Matched Betting – Claiming Your SNR Bonus Money
Stake Not Returned (SNR) bonuses are often called “Freebets” and are provided as literally that; you are effectively given a â€˜betting tokenâ€™ and you are free to place that betting token on any bet within the terms of the freebet. If your bet loses you get nothing, just like normal, but if your bet wins you get the winnings minus the original stake (hence the SNR name) because the original stake was just a freebet – it has no real value.
So if you win a bet on odds of 3.5 placed with a $50 freebet, you will receive $125 in your account and the freebet will disappear (having been used to win the bet). If you had have placed the same bet with real money, you would have received $175 – $125 in winnings and your original $50 bet returned.
So in order to turn your freebet into real money, you canâ€™t just arb like normal, you have to factor in the fact that the original stake is not returned. Since this complicates the maths a little you donâ€™t want to have to rush through the calculations when trying to place an arb, and you also don’t want to be stuck placing only a $25 freebet on one side of the arb when you could place a few hundred on it…. As such, I tend to leave my freebets to the side until a quiet period, and then manually look for the best odds to use my freebet on. Rather than rushing it, simply use a slow period to turn your virtual money into real money.
In order to best do this, you want to find the longest odds that you can practically use, and match those odds up with a complimentary set of odds at another bookmaker – like an arb, you want to cover all possible outcomes, but with a freebet it is not absolutely necessary to have an arbitrage situation. Of course, having an arb situation is better because you will make more money, but not necessary. Because the arbitrage side of it isn’t necessary, this practice is commonly called Matched Betting.
So for a simple example you would ideally find odds of around 10.00 for your freebet on, say, a tennis player, and you then find odds of 1.11 on their competitor at another bookmaker (a slightly negative return for a normal arb, but great for claiming SNR bonuses). You place your $50 freebet on the odds of 10.00, to possibly receive $450 if it wins ( $50 x 10 = $500 – $50 = $450 ). You have now basically insured a bet on the favourite (the 1.11 odds) up to a value of $450, so you might as well place that bet: $450 Ã· 1.11 = $405. So place $405 of real money on 1.11 and if the favourite wins (most likely) you will make $44.55 ($405 x 1.11 – $405), while if the underdog wins you will make $45 ($50 x 10.00 – $50 – $405). The end result is to turn a virtual $50, into a completely real $45 without any real risk of losing it. Any other method of using the freebet will either risk losing it completely, or provide a lower return.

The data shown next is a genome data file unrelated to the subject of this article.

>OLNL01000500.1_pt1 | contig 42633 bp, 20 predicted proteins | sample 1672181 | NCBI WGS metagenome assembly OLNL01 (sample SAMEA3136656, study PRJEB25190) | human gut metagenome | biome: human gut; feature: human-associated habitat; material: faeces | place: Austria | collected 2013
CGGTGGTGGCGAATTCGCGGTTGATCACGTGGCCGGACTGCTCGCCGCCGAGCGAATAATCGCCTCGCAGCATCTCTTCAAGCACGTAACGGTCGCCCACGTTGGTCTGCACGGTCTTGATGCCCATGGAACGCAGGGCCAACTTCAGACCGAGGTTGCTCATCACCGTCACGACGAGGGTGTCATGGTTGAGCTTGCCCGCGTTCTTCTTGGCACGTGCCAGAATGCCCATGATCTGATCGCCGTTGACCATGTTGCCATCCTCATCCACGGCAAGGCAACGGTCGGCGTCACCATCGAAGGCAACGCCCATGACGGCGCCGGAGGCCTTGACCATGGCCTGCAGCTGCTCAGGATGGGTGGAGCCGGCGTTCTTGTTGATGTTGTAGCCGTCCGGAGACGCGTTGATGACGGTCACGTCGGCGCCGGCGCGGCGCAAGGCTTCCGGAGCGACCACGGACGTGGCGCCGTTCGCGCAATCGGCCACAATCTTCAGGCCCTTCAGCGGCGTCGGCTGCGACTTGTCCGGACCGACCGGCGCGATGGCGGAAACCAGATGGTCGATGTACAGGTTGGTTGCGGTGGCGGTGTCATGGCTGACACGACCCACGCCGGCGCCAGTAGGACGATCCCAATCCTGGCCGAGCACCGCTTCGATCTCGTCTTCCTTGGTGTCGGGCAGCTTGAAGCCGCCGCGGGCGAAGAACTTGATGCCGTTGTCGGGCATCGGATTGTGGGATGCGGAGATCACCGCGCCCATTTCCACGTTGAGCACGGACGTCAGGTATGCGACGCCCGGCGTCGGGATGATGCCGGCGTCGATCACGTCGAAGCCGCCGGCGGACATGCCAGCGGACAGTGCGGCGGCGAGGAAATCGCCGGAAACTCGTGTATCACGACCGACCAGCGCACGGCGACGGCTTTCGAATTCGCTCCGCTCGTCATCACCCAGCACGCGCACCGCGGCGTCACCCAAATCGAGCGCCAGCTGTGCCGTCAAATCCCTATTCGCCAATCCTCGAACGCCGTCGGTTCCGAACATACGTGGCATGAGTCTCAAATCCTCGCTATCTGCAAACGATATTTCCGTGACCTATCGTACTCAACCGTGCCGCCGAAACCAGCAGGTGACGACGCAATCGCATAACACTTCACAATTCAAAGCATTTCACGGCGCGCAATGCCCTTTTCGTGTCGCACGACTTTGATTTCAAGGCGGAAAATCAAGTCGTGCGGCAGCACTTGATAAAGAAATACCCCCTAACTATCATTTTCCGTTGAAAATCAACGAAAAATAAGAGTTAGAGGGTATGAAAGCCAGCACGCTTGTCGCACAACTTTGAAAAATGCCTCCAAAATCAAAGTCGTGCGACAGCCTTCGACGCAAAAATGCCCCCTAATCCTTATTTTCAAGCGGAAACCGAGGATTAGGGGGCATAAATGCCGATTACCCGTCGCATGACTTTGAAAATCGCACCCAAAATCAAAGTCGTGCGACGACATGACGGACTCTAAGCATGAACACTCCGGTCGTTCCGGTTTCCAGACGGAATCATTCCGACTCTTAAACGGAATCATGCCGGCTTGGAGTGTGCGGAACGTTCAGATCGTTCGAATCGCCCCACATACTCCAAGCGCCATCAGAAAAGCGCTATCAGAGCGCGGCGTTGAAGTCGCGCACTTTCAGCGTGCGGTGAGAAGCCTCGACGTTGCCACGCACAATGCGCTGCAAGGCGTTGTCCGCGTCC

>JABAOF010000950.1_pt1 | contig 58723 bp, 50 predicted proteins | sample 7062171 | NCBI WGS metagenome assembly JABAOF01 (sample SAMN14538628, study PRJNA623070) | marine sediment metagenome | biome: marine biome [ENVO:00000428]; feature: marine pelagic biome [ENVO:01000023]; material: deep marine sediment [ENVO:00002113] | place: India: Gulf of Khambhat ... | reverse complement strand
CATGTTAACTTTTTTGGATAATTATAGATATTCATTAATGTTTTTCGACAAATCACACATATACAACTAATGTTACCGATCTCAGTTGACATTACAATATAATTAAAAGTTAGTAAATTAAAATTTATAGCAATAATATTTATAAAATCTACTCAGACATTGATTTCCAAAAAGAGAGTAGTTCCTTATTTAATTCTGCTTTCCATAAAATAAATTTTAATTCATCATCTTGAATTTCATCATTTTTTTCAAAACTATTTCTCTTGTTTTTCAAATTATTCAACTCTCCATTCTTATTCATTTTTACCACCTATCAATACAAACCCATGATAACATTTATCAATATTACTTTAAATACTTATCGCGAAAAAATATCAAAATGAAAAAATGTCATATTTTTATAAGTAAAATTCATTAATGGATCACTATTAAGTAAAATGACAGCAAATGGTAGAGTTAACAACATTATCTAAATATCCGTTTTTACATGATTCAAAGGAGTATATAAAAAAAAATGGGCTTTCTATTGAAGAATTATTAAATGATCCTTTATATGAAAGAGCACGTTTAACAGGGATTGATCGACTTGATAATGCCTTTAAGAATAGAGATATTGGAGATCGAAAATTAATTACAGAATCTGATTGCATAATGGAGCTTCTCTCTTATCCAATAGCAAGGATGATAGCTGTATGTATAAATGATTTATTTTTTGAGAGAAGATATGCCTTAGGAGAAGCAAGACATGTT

So while odds of 10.00 for your freebet vs odds of 1.11 (or higher!) for the matched bet are just about ideal, you canâ€™t always get the ideal. What you need to be able to do is just run through all of the maths for each possible bet combination that you can find. You really want to find two complimentary odds to do this – 3 way bets will really reduce your potential profit. So you need to find situations where you can bet on long odds with your freebet, and then cover all other possible outcomes at another bookmaker in one single bet. You then need to work through the simple maths just like in the example above: How much will the freebet pay out if it wins? This amount insures your matched bet up to that amount, so how much can you bet to optimise for the most guaranteed profit? If you can guarantee keeping 80% or more of the total freebet, then that isnâ€™t too bad.
If you are at all confused, just take the time to work through a few examples:
Place a freebet on odds of 2.00, and cover it on odds of 2.00 – how much profit do you take?
Place a freebet on odds of 1.11, and cover it on odds of 10.00 – how much profit do you take?
Place a freebet on odds of 2.00, and donâ€™t cover it. You have a 50% chance of winning $50, which translates into a profit of up to $25 over the long run.
If you can get a freebet on odds of 10, compare the difference in profit from complimenting that on odds of 1.10 vs 1.20. (-0.91% vs 6.67%)
When you work through these basic examples it should become clear that placing your freebet on long odds is far superior to all of the other options.
SNR Freebets won’t be mixed in with your real money, and usually can’t even be bet alongside real money – you need to place your freebets specifically in order to bet them out. Matched Betting is the best way to do this, but placing your freebet on long odds and matching those long odds against its compliment at a competing bookmaker. Ideally, your freebet will lose, and you will have just won a good amount at the competing bookmaker without any risk. Your freebet disappears, but you now have real profit elsewhere.